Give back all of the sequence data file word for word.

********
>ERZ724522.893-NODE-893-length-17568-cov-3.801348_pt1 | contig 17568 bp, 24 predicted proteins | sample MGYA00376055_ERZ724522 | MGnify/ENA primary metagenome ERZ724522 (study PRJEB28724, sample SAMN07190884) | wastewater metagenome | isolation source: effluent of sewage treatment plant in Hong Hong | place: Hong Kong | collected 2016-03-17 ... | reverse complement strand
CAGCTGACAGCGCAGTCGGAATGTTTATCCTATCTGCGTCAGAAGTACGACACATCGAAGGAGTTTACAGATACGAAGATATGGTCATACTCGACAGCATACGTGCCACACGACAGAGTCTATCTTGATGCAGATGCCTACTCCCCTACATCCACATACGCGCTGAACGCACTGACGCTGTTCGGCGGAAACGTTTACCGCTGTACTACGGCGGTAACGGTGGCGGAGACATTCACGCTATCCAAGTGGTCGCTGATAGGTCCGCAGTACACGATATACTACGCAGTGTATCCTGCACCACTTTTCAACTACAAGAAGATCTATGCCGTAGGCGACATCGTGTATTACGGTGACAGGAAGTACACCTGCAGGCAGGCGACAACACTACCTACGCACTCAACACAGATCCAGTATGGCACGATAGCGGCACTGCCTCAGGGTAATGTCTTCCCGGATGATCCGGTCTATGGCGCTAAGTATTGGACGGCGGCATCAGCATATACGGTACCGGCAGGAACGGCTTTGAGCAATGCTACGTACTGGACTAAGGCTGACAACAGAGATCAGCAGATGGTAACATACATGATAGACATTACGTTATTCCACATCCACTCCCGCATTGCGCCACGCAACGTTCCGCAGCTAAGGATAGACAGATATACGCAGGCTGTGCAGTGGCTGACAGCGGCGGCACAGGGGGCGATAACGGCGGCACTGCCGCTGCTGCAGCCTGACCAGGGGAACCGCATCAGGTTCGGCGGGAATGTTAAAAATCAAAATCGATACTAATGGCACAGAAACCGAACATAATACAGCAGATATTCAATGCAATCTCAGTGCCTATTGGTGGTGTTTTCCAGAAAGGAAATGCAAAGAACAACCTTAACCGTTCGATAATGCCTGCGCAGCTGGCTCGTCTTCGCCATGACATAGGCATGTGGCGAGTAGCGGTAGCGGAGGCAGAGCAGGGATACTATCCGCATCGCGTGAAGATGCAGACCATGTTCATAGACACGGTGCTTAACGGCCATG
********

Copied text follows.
>ERZ724522.893-NODE-893-length-17568-cov-3.801348_pt1 | contig 17568 bp, 24 predicted proteins | sample MGYA00376055_ERZ724522 | MGnify/ENA primary metagenome ERZ724522 (study PRJEB28724, sample SAMN07190884) | wastewater metagenome | isolation source: effluent of sewage treatment plant in Hong Hong | place: Hong Kong | collected 2016-03-17 ... | reverse complement strand
CAGCTGACAGCGCAGTCGGAATGTTTATCCTATCTGCGTCAGAAGTACGACACATCGAAGGAGTTTACAGATACGAAGATATGGTCATACTCGACAGCATACGTGCCACACGACAGAGTCTATCTTGATGCAGATGCCTACTCCCCTACATCCACATACGCGCTGAACGCACTGACGCTGTTCGGCGGAAACGTTTACCGCTGTACTACGGCGGTAACGGTGGCGGAGACATTCACGCTATCCAAGTGGTCGCTGATAGGTCCGCAGTACACGATATACTACGCAGTGTATCCTGCACCACTTTTCAACTACAAGAAGATCTATGCCGTAGGCGACATCGTGTATTACGGTGACAGGAAGTACACCTGCAGGCAGGCGACAACACTACCTACGCACTCAACACAGATCCAGTATGGCACGATAGCGGCACTGCCTCAGGGTAATGTCTTCCCGGATGATCCGGTCTATGGCGCTAAGTATTGGACGGCGGCATCAGCATATACGGTACCGGCAGGAACGGCTTTGAGCAATGCTACGTACTGGACTAAGGCTGACAACAGAGATCAGCAGATGGTAACATACATGATAGACATTACGTTATTCCACATCCACTCCCGCATTGCGCCACGCAACGTTCCGCAGCTAAGGATAGACAGATATACGCAGGCTGTGCAGTGGCTGACAGCGGCGGCACAGGGGGCGATAACGGCGGCACTGCCGCTGCTGCAGCCTGACCAGGGGAACCGCATCAGGTTCGGCGGGAATGTTAAAAATCAAAATCGATACTAATGGCACAGAAACCGAACATAATACAGCAGATATTCAATGCAATCTCAGTGCCTATTGGTGGTGTTTTCCAGAAAGGAAATGCAAAGAACAACCTTAACCGTTCGATAATGCCTGCGCAGCTGGCTCGTCTTCGCCATGACATAGGCATGTGGCGAGTAGCGGTAGCGGAGGCAGAGCAGGGATACTATCCGCATCGCGTGAAGATGCAGACCATGTTCATAGACACGGTGCTTAACGGCCATG